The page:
Read by Tom McLean, Mark Rice-Oxley & Richard Mitchley (Unabridged: 2hrs 4mins)
Franz Kafka was born on 3rd July 1883 in Prague, then in Bohemia, the eldest of 6, into a middle-class Jewish family.
Life for the young Kafka and his passion for literature was often made an ordeal by his over-bearing and domineering entrepreneur of a father.
In 1889 Kafka was sent to the Deutsche Knabenschule, an elementary school in Prague. His father would only allow him to be educated in German-speaking schools and even went so far as to limit visits to the synagogue to four a year.
In 1901 he graduated from the classics-oriented Altstädter Gymnasium. Kafka did well there and across a large range of subjects. He now enrolled at the Charles Ferdinand University, to study chemistry, but quickly switched to law for which he obtained his degree in June 1906 and then performed the mandatory year of unpaid service as clerk at the civil and criminal courts.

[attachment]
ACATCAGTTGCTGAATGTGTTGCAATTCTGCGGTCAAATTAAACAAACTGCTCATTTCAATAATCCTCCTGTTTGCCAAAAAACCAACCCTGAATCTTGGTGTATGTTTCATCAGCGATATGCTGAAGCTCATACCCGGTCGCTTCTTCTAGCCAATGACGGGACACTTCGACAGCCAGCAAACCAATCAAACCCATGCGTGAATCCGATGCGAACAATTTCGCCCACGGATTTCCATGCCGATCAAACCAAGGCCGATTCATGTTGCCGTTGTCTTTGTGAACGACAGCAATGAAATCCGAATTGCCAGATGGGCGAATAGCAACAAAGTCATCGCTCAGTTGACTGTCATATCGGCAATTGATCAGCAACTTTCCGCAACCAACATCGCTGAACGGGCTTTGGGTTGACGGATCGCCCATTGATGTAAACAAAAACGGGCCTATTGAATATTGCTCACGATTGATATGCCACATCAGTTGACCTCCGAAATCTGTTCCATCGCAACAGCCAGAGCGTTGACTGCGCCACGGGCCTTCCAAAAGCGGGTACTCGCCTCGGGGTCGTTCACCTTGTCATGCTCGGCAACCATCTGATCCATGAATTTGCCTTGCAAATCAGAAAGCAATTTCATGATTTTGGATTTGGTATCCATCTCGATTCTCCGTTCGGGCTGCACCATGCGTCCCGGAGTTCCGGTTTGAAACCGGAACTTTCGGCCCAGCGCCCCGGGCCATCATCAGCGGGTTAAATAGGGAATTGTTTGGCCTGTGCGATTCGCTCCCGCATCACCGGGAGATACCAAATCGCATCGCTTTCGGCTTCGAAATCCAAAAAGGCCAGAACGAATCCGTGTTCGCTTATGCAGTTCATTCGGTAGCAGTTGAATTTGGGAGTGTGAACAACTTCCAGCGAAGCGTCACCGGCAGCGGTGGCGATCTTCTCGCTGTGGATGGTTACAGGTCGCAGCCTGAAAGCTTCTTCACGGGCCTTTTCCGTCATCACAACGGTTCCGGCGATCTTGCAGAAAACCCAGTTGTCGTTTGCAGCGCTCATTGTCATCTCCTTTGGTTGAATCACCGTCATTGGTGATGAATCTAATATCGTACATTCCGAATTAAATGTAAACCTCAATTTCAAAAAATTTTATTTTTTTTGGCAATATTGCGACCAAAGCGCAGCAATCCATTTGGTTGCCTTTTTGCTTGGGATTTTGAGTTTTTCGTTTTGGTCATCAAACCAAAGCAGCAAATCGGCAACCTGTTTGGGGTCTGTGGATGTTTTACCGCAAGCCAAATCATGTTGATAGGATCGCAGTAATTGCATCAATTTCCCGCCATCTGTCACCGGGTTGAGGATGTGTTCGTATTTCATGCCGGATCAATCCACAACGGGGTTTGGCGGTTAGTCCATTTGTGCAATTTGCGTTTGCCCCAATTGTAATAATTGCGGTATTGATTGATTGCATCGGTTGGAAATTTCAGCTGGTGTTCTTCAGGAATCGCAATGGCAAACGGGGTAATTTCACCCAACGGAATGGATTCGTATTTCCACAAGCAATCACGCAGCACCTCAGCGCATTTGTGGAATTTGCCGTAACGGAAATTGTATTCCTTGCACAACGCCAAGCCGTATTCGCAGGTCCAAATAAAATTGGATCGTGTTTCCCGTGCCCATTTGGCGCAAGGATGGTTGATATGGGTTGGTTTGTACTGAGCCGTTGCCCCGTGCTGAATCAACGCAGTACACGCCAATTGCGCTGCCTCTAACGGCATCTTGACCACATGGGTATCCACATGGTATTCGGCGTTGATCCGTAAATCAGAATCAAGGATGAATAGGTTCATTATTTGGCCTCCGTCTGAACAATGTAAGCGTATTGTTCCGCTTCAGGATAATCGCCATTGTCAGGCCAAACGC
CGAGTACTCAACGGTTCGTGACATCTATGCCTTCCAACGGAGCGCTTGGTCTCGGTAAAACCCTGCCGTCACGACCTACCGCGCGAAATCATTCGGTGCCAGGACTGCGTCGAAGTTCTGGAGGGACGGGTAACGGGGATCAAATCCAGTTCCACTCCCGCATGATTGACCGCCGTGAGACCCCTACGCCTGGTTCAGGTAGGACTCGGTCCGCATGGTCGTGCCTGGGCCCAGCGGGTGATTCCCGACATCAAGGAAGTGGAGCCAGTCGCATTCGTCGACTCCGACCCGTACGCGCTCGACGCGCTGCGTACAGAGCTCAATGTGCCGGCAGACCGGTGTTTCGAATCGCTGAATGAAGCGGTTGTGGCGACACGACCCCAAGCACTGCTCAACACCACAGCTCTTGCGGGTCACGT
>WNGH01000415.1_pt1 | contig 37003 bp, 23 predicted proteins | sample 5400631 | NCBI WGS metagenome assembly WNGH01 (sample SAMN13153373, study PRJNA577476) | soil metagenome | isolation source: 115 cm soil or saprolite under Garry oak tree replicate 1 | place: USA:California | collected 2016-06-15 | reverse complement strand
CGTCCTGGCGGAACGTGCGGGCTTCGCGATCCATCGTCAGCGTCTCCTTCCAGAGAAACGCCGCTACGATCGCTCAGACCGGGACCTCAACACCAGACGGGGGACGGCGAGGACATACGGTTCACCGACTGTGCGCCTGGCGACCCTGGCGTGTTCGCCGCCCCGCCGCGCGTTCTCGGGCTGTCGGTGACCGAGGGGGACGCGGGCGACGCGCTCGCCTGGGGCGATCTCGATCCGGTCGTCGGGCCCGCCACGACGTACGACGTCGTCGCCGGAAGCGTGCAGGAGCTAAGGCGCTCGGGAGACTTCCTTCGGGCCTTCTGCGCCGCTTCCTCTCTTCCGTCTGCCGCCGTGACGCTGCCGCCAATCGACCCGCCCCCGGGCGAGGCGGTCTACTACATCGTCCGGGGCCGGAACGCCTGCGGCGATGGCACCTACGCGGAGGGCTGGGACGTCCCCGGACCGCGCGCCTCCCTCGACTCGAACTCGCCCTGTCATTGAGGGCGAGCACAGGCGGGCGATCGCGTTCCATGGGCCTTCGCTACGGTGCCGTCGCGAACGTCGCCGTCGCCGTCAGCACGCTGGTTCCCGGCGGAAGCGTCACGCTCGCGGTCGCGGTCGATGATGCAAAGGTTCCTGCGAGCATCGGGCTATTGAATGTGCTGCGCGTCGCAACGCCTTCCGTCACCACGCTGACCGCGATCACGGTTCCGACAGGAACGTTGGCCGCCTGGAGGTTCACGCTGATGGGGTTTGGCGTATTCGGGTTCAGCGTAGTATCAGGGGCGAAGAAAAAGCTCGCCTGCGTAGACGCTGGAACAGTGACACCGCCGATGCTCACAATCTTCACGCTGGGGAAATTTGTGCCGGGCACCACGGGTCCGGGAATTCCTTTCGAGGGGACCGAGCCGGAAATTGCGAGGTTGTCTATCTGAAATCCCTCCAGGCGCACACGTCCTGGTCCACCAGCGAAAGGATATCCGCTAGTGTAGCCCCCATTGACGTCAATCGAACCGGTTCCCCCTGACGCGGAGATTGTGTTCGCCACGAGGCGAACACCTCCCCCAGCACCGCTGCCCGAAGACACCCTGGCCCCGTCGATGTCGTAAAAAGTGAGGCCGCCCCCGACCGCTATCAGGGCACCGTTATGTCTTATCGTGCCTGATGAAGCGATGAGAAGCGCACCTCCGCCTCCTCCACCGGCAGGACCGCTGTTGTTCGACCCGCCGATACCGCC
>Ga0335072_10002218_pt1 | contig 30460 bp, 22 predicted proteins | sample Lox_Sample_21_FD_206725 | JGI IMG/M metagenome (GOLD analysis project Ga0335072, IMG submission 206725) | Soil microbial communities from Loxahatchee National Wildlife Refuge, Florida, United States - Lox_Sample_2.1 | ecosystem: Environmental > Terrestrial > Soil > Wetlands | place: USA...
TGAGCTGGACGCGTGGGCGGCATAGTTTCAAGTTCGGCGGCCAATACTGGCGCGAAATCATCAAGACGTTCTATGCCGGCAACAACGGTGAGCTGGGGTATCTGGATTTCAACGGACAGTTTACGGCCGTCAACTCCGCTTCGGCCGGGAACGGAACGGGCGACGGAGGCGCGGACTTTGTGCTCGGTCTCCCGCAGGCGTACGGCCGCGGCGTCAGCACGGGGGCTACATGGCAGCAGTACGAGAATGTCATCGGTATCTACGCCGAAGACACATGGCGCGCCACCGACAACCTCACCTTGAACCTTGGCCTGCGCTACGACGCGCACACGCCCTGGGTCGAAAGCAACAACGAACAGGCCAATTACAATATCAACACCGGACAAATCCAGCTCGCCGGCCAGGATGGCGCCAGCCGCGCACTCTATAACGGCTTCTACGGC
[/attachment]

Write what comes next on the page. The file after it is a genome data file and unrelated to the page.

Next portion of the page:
A job at an Italian insurance company left him little time to write and after a year he took another job with the Worker's Accident Insurance Institute for the Kingdom of Bohemia where he stayed until ill health led to his resignation in 1922.
Although he saw work as a means to pay the bills and to allow him time to write, he received several promotions and was noted as a good employee.
By 1917 Kafka was suffering from tuberculosis, which required frequent periods of convalescence. Interspersed with this, were several intense affairs before he settled in Berlin with Dora Diamant, a 25-year-old kindergarten teacher who herself having left the ghetto now influenced Kafka's interest in the book of Jewish law, the Talmud.
Kafka’s on-going health was littered with problems. Apart from TB there were several other ailments, including migraines, insomnia, boils, depression, all usually brought on by excessive stresses and strains. He attempted to counteract all of this by naturopathic treatments, a vegetarian diet and consuming large quantities of unpasteurized milk.
His tuberculosis still worsened. He returned to Prague, where he died on 3rd June 1924. He was 40.
His literary works are few in number but towering in influence. His masterpieces include ‘The Trial’, ‘The Metamorphosis’ as well as a number of short stories which reveal facets of humankind that truthfully could only be born from Kafka’s brain and pen.
In this compilation -